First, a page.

let's assume I have a portfolio of two funds (call them F1 and F2), where, by convention, there is a monthly compounding of the returns.

On a monthly basis, the contribution of each fund will just be Weight_Fi*Return_Fi.

On an annual basis, though, since the assumption is that there is monthly compounding in the whole portfolio (in the sense that Return_portfolio_year = (1+Return_portfolio_jan)*(1+Return_portfolio_feb)...) I cannot think of any straightforward way to calculate the annual contribution of each fund.

  • 1
    $\begingroup$ Unless you are making monthly withdrawals above a high water mark from the funds you are invested in, the compounding is already occurring at the fund level unless I am missing something. $\endgroup$
    – amdopt
    Oct 19, 2017 at 13:26
  • $\begingroup$ @amdopt thanks for your comment. No, the funds are not sending compounded data - just net monthly returns. I need to compound these at a portfolio level. $\endgroup$
    – sen_saven
    Oct 19, 2017 at 13:32
  • $\begingroup$ I understand that they are sending monthly net returns. However, if you are not withdrawing profit from them, then they are compounding gains each month at the lower level. For example, if you invested 1M and made 10% in month 1, the start of month 2 has 1.1M. If it makes another 10% in month 2, you now have 1.21M at the start of month 3...sorry if I am missing the point of your question. $\endgroup$
    – amdopt
    Oct 19, 2017 at 13:48
  • $\begingroup$ I agree, the compounding does happen in the fund level too. However, if in the end of the year I sum up the compounded returns of the two funds it's not the same as the compounded return of the portfolio. For example, if we assume that both funds produce every month a positive return, then the portfolio return will be slightly higher than the sum of the two funds. $\endgroup$
    – sen_saven
    Oct 19, 2017 at 13:58

1 Answer 1


These problems arise when you compute arithmetic return contributions: in a given month, you want the sum of the funds' contributions to equal the portfolio return. The sum of these single-month contributions over more than one month will never equal the total portfolio returns over more than one month.

One way to include the compounding effect is to 'pretend' that a segment's return contribution in one period is reinvested in the overall portfolio in succeeding periods.

Here is an example, with R code. There are just two periods: first F1 makes 10%, then F2 makes 10%. The weights of F1/F2 are kept constant at 50% each.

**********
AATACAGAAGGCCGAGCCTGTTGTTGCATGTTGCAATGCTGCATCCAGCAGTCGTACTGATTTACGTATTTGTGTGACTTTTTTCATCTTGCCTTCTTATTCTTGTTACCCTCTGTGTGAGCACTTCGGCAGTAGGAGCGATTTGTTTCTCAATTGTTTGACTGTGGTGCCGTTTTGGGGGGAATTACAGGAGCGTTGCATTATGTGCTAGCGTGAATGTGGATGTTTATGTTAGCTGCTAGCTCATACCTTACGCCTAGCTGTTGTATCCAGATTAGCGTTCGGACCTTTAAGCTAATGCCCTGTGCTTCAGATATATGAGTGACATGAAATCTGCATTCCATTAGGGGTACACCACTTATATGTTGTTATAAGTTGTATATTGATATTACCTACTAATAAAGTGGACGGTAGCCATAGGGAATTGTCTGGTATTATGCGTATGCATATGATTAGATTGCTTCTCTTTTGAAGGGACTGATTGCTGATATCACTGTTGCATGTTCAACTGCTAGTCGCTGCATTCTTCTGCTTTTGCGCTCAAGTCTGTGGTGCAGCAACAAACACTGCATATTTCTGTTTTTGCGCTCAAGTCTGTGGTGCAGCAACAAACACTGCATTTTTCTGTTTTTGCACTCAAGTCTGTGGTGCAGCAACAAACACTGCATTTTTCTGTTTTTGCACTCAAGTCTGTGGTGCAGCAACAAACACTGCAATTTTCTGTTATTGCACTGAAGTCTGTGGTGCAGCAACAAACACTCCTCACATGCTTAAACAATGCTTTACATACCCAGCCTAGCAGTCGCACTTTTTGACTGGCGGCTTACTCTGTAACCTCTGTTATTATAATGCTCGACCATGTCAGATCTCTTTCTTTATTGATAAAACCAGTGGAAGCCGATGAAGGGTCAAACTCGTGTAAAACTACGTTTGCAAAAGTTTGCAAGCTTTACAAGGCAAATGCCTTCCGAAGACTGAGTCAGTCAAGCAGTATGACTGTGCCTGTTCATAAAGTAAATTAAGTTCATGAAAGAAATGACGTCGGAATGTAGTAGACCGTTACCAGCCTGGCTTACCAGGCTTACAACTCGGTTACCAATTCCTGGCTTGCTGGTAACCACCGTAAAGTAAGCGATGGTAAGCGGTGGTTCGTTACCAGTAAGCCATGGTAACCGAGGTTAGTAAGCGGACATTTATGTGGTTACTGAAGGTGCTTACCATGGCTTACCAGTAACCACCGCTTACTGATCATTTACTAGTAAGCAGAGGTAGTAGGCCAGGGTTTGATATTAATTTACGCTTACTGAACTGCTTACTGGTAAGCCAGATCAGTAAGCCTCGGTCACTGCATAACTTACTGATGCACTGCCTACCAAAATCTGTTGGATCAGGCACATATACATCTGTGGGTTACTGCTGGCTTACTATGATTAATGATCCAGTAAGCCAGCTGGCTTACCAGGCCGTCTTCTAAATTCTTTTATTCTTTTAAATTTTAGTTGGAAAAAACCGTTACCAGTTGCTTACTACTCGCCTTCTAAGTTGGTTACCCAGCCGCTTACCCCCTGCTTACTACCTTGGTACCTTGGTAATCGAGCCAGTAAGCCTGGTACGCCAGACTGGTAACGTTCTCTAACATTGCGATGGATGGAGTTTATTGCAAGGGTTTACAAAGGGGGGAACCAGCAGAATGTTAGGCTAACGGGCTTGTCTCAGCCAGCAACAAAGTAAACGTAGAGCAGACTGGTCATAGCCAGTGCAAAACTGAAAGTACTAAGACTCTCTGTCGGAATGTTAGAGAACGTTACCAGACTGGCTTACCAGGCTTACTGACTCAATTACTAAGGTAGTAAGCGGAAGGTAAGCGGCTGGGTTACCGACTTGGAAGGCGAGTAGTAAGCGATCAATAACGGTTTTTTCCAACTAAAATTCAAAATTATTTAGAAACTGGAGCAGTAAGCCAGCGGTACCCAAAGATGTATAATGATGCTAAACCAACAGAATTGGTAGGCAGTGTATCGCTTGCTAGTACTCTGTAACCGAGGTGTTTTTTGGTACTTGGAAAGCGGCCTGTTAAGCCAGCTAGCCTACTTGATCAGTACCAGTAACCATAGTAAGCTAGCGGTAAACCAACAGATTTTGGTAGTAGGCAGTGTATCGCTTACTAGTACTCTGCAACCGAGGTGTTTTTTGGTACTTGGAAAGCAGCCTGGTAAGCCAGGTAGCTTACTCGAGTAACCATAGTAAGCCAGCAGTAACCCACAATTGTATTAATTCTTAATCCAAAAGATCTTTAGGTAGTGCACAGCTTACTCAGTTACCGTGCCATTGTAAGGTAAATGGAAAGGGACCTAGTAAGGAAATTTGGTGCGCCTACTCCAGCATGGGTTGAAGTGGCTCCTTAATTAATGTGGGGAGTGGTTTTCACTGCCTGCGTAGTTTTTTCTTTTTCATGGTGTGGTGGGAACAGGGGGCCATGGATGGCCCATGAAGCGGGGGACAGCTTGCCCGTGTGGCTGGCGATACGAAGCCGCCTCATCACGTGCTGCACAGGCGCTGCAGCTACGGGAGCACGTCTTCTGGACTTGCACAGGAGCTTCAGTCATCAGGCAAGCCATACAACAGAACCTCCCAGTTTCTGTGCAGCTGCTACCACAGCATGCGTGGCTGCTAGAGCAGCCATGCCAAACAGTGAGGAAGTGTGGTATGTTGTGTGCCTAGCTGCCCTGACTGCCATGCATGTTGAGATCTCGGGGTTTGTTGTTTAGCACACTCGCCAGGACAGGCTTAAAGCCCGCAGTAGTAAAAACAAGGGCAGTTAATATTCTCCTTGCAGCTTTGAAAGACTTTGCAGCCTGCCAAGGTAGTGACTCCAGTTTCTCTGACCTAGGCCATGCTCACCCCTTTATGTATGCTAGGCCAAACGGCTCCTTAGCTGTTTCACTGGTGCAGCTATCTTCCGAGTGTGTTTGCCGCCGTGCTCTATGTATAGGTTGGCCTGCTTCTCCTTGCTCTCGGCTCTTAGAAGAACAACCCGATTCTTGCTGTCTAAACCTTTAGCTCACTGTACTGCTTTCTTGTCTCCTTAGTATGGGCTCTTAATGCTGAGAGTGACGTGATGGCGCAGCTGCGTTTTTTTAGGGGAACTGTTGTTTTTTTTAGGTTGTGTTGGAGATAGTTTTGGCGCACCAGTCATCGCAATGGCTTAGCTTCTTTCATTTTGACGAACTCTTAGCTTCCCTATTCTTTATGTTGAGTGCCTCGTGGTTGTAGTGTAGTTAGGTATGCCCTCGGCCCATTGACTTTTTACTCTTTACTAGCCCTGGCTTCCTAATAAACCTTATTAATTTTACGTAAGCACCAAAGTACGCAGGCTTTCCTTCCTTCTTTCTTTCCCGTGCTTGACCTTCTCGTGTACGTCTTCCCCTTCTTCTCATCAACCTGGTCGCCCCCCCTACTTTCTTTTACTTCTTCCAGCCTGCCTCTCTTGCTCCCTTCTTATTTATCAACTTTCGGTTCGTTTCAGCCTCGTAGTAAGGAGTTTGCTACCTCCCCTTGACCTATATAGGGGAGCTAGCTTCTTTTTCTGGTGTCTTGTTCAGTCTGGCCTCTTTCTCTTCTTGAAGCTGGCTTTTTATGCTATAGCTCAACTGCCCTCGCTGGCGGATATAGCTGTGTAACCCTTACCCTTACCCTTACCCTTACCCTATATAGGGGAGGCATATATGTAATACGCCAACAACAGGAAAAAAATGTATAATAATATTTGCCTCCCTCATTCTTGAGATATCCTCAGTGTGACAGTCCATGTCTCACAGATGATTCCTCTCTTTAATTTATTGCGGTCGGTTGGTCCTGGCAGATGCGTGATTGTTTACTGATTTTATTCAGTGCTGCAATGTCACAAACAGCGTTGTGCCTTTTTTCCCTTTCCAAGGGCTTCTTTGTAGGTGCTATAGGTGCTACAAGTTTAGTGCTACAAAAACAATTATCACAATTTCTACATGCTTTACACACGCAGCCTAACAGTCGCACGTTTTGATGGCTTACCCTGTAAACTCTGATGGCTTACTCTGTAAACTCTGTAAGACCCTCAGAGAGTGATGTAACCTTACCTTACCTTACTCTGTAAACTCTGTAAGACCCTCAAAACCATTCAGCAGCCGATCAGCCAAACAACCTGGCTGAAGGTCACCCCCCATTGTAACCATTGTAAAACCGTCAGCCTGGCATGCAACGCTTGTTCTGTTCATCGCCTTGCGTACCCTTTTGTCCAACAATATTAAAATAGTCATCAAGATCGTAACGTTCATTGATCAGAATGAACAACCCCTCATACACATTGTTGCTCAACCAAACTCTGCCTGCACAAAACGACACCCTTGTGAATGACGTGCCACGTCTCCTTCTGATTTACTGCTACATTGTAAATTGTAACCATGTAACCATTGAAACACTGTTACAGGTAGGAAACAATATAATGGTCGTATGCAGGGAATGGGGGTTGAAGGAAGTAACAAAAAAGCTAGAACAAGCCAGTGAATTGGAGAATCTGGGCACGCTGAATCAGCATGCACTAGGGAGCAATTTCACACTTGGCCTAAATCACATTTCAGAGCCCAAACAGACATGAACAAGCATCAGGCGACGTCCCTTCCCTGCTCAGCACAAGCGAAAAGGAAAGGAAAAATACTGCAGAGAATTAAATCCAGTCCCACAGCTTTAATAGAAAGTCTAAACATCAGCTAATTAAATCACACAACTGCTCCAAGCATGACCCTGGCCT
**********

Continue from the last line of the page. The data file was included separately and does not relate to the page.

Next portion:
weights <- rbind(c( 0.5, 0.5),
                 c( 0.5, 0.5))

R <- rbind(c( 10,   0),
           c( 0 , -10))/100

rc(R, weights, segment = c("F1", "F2"), timestamp = 1:2)

The output will be

  timestamp   F1   F2 total
1         1 0.05 0.00  0.05
2         2 0.00 0.05  0.05

    F1     F2  total 
0.0525 0.0500 0.1025 

F1 makes a higher overall contribution because its single-period contribution occured earlier and hence is compounded by the overall portfolio return.

(The PMwR package, of which I am the author, is available from GitHub https://github.com/enricoschumann/PMwR .)

  • $\begingroup$ I believe that a lot of the "mysteries" or "oddities" of arithmetic performance attribution disappear if you use geometric performance attribution. Would it help in this case? $\endgroup$
    – nbbo2
    Oct 20, 2017 at 12:39
  • 1
    $\begingroup$ yes & no: the numbers may 'add up' (multiply, actually), but are less intuitive. If F1 and F2 make 10% in a month, then their single-period contribution is not 5% but 4.89%, because (1.049)*(1.049)=1.1 $\endgroup$ Oct 20, 2017 at 13:31
  • 1
    $\begingroup$ thanks, this seems to be working - would it be possible to give a quick explanation of its logic? $\endgroup$
    – sen_saven
    Oct 20, 2017 at 14:19
  • $\begingroup$ The idea is that contributions in one period are, after that period, invested into the overall portfolio until the end of the investment horizon. In the example, F1 contributed 5% in period 1; these 5% are then compounded at 5% (=portfolio return in period 2) in period 2. So the overall contribution is 5*1.05 - 1 = 5.25%. $\endgroup$ Oct 20, 2017 at 19:13
  • 1
    $\begingroup$ No, I don't think so. It is described in a textbook by Bruce Feibel, but the author does not claim to have 'invented' it. If you look for 'multi-period contribution', you will find it in different sources. (Though most texts deal with 'multi-period attribution', not contribution.) $\endgroup$ Oct 24, 2018 at 7:21

Your Answer

By clicking “Post Your Answer”, you agree to our terms of service and acknowledge you have read our privacy policy.

Not the answer you're looking for? Browse other questions tagged or ask your own question.